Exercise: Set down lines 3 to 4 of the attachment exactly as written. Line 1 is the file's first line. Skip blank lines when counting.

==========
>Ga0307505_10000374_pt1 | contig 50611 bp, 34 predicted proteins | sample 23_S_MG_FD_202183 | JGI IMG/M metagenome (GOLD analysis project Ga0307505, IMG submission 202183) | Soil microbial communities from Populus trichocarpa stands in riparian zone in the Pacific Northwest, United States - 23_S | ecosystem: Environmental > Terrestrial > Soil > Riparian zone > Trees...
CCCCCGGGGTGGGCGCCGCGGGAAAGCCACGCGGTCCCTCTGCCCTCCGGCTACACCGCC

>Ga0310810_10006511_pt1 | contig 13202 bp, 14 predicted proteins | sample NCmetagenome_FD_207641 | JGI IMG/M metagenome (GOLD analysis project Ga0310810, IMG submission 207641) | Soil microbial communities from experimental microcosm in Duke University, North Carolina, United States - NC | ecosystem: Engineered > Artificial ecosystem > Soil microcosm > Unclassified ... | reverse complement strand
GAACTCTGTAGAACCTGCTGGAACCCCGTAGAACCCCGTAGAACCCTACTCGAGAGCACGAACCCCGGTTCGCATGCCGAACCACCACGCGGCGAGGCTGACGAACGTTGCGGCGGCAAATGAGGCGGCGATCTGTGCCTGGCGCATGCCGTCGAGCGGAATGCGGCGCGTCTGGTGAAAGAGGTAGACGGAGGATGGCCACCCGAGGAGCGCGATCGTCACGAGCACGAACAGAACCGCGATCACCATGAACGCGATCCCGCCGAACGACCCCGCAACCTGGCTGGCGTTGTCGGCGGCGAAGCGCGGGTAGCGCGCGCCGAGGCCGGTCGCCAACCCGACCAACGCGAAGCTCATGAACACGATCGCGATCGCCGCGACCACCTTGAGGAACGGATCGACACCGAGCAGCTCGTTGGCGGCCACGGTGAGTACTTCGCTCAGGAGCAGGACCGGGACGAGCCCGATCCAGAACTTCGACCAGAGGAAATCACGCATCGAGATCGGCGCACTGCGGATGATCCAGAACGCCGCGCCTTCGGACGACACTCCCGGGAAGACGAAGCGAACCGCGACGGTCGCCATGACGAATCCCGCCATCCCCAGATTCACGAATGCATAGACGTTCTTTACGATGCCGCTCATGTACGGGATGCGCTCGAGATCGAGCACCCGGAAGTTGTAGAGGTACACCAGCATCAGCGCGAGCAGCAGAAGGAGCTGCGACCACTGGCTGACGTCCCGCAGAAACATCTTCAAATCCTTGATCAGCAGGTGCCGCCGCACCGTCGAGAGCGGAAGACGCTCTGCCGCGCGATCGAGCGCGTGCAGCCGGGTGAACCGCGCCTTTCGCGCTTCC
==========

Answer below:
>Ga0310810_10006511_pt1 | contig 13202 bp, 14 predicted proteins | sample NCmetagenome_FD_207641 | JGI IMG/M metagenome (GOLD analysis project Ga0310810, IMG submission 207641) | Soil microbial communities from experimental microcosm in Duke University, North Carolina, United States - NC | ecosystem: Engineered > Artificial ecosystem > Soil microcosm > Unclassified ... | reverse complement strand
GAACTCTGTAGAACCTGCTGGAACCCCGTAGAACCCCGTAGAACCCTACTCGAGAGCACGAACCCCGGTTCGCATGCCGAACCACCACGCGGCGAGGCTGACGAACGTTGCGGCGGCAAATGAGGCGGCGATCTGTGCCTGGCGCATGCCGTCGAGCGGAATGCGGCGCGTCTGGTGAAAGAGGTAGACGGAGGATGGCCACCCGAGGAGCGCGATCGTCACGAGCACGAACAGAACCGCGATCACCATGAACGCGATCCCGCCGAACGACCCCGCAACCTGGCTGGCGTTGTCGGCGGCGAAGCGCGGGTAGCGCGCGCCGAGGCCGGTCGCCAACCCGACCAACGCGAAGCTCATGAACACGATCGCGATCGCCGCGACCACCTTGAGGAACGGATCGACACCGAGCAGCTCGTTGGCGGCCACGGTGAGTACTTCGCTCAGGAGCAGGACCGGGACGAGCCCGATCCAGAACTTCGACCAGAGGAAATCACGCATCGAGATCGGCGCACTGCGGATGATCCAGAACGCCGCGCCTTCGGACGACACTCCCGGGAAGACGAAGCGAACCGCGACGGTCGCCATGACGAATCCCGCCATCCCCAGATTCACGAATGCATAGACGTTCTTTACGATGCCGCTCATGTACGGGATGCGCTCGAGATCGAGCACCCGGAAGTTGTAGAGGTACACCAGCATCAGCGCGAGCAGCAGAAGGAGCTGCGACCACTGGCTGACGTCCCGCAGAAACATCTTCAAATCCTTGATCAGCAGGTGCCGCCGCACCGTCGAGAGCGGAAGACGCTCTGCCGCGCGATCGAGCGCGTGCAGCCGGGTGAACCGCGCCTTTCGCGCTTCC